A new study suggests that migraines are related to brain abnormalities present at birth and others that develop over time. The research is published online in the journal Radiology.
Migraines are intense, throbbing headaches, sometimes accompanied by nausea, vomiting, and sensitivity to light. Some patients experience auras, a change in visual or sensory function that precedes or occurs during the migraine. More than 300 million people suffer from migraines worldwide, according to the World Health Organization.
Previous research on migraine patients has shown atrophy of cortical regions in the brain related to pain processing, possibly due to chronic stimulation of those areas. Cortical refers to the cortex, or outer layer of the brain.
Much of that research has relied on voxel-based morphometry, which provides estimates of the brain’s cortical volume. In the new study, Italian researchers used a different approach: a surface-based MRI method to measure cortical thickness.
Massimo Filippi, MD, director of the Neuroimaging Research Unit at the University Ospedale San Raffaele, and colleagues used magnetic resonance imaging (MRI) to acquire T2-weighted and 3-D T1-weighted brain images from 63 migraine patients and 18 healthy controls. Using special software and statistical analysis, they estimated cortical thickness and surface area and correlated it with the patients’ clinical and radiologic characteristics.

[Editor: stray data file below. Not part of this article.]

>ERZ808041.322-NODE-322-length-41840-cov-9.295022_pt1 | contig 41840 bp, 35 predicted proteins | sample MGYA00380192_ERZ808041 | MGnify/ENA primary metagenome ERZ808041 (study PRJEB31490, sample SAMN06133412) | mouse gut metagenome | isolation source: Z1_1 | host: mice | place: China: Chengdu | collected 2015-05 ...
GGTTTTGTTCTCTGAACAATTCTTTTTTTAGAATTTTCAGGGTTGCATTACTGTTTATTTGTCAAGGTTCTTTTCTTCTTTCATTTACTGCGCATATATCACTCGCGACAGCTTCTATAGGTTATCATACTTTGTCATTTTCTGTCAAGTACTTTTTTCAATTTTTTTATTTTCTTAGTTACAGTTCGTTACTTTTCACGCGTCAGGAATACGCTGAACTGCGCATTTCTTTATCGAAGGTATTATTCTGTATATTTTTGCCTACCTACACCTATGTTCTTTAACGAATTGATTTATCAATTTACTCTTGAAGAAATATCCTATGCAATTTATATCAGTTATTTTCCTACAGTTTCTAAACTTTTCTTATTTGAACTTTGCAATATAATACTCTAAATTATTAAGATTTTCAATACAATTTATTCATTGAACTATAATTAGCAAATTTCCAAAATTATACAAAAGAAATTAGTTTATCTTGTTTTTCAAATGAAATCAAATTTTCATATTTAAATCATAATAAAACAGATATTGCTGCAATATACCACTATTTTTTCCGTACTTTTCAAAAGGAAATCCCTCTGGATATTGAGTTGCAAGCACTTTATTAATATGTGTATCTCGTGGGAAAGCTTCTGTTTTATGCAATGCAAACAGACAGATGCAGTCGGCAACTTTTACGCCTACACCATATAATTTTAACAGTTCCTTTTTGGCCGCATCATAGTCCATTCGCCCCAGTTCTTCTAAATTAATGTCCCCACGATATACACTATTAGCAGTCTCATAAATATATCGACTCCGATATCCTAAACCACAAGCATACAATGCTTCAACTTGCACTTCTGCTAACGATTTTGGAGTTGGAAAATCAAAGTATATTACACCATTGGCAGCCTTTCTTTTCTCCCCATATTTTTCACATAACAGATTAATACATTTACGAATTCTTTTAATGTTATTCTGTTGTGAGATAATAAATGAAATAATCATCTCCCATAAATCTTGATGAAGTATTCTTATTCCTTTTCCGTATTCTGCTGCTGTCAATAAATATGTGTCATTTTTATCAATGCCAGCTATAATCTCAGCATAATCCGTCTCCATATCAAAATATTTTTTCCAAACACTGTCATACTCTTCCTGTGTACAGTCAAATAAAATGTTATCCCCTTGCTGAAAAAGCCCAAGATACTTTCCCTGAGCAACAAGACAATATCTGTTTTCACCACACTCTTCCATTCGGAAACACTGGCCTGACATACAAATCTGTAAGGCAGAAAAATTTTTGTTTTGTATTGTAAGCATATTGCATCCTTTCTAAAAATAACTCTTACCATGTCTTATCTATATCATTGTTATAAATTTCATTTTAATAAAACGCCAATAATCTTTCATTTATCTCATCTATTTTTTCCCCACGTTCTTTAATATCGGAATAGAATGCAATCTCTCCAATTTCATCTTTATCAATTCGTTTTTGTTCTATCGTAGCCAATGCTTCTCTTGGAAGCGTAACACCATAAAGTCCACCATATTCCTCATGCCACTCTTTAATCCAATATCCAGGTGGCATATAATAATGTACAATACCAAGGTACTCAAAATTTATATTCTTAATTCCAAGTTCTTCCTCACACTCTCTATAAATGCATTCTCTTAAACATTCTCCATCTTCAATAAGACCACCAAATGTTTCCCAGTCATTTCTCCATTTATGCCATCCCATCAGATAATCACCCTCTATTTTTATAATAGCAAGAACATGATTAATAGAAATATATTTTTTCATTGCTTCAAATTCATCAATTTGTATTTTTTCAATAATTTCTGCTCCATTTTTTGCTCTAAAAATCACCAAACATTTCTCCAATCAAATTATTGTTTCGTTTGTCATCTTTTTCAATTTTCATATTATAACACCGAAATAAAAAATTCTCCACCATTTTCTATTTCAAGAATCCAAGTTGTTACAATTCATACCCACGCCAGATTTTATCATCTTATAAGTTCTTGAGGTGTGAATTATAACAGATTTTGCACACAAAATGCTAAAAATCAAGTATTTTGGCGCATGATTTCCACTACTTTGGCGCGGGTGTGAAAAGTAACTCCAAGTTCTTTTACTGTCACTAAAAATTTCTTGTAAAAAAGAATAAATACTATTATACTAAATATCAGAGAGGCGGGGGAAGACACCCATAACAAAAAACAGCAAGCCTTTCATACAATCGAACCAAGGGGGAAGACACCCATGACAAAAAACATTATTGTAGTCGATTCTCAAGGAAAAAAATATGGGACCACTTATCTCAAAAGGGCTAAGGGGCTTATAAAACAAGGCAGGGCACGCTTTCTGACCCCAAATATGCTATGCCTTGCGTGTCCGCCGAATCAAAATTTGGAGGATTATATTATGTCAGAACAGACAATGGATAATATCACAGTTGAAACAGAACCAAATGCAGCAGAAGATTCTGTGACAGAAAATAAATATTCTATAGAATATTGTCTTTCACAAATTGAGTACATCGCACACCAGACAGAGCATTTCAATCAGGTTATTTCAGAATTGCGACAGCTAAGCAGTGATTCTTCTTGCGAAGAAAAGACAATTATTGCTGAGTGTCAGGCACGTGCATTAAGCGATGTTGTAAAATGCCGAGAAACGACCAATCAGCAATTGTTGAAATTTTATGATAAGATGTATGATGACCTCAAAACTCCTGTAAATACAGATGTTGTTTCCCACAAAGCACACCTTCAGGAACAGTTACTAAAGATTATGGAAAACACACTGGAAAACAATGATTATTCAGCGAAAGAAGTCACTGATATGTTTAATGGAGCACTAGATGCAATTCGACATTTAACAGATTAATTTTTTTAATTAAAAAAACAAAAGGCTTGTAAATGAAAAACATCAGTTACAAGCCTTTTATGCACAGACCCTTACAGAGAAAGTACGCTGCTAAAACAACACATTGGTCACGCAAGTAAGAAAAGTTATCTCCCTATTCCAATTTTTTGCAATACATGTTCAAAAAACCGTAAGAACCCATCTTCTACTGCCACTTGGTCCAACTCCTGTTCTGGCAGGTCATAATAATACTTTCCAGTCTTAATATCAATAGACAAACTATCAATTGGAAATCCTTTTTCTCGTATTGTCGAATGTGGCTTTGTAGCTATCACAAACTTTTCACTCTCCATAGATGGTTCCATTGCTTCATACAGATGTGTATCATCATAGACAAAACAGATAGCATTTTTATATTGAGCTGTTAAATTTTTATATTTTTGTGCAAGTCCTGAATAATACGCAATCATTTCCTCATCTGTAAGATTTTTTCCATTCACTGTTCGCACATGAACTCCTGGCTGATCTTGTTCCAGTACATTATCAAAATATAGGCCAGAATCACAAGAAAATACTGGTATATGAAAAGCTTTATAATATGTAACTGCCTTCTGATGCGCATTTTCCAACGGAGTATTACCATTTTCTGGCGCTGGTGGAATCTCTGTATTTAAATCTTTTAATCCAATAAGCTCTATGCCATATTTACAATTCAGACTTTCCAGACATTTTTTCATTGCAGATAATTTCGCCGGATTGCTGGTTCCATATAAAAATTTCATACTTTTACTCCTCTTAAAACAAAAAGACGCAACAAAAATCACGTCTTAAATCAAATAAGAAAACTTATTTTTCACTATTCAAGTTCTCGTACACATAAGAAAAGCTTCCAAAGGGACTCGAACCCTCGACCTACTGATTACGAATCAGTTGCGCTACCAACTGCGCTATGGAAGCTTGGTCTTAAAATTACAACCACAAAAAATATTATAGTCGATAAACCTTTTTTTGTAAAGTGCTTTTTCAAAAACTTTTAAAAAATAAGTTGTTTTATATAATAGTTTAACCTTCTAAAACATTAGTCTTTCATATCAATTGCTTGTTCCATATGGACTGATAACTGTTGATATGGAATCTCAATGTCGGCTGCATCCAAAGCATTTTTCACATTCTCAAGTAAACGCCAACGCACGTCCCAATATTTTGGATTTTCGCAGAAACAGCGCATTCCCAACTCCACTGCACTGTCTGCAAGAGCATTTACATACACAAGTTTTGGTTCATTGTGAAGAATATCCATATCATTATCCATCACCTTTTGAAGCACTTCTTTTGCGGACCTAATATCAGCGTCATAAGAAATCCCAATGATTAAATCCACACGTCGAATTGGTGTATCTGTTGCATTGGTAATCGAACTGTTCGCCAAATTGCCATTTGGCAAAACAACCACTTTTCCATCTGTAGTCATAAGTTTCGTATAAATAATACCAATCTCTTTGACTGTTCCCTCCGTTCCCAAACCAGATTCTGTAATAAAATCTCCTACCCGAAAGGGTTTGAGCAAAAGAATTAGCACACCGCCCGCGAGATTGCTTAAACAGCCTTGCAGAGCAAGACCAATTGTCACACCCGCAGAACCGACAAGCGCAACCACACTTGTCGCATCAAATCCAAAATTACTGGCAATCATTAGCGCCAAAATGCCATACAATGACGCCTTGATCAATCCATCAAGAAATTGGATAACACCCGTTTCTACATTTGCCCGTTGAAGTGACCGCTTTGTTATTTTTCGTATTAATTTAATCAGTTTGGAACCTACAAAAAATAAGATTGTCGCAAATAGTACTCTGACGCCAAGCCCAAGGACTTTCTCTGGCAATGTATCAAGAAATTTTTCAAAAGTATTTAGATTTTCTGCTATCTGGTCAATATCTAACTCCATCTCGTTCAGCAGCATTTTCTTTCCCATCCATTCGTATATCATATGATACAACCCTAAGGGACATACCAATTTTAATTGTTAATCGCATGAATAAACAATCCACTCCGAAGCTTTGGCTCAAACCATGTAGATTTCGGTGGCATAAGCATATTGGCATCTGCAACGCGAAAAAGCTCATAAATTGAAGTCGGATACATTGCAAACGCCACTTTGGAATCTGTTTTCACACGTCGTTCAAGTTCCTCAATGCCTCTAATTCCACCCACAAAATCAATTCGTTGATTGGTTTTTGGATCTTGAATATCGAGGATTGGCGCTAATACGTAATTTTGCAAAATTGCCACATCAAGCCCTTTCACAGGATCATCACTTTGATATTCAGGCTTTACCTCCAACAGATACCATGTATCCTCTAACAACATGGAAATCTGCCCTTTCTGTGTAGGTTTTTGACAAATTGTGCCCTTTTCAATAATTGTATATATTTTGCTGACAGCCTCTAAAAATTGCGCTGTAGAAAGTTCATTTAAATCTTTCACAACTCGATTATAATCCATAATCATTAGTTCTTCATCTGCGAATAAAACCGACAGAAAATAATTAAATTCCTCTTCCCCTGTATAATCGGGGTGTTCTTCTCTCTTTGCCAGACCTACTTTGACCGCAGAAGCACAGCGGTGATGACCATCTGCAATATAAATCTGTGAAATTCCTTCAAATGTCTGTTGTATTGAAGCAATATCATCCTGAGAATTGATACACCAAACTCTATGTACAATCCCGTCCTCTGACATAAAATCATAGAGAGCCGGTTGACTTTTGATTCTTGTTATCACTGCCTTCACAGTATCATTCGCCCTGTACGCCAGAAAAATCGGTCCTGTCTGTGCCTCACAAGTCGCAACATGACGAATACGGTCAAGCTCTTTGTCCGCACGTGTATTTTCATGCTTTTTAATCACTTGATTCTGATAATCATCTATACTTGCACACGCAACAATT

Compared to controls, migraine patients showed reduced cortical thickness and surface area in regions related to pain processing. There was only minimal anatomical overlap of cortical thickness and cortical surface area abnormalities, with cortical surface area abnormalities being more pronounced and distributed than cortical thickness abnormalities. The presence of aura and white matter hyperintensities areas of high intensity on MRI that appear to be more common in people with migraine was related to the regional distribution of cortical thickness and surface area abnormalities, but not to disease duration and attack frequency.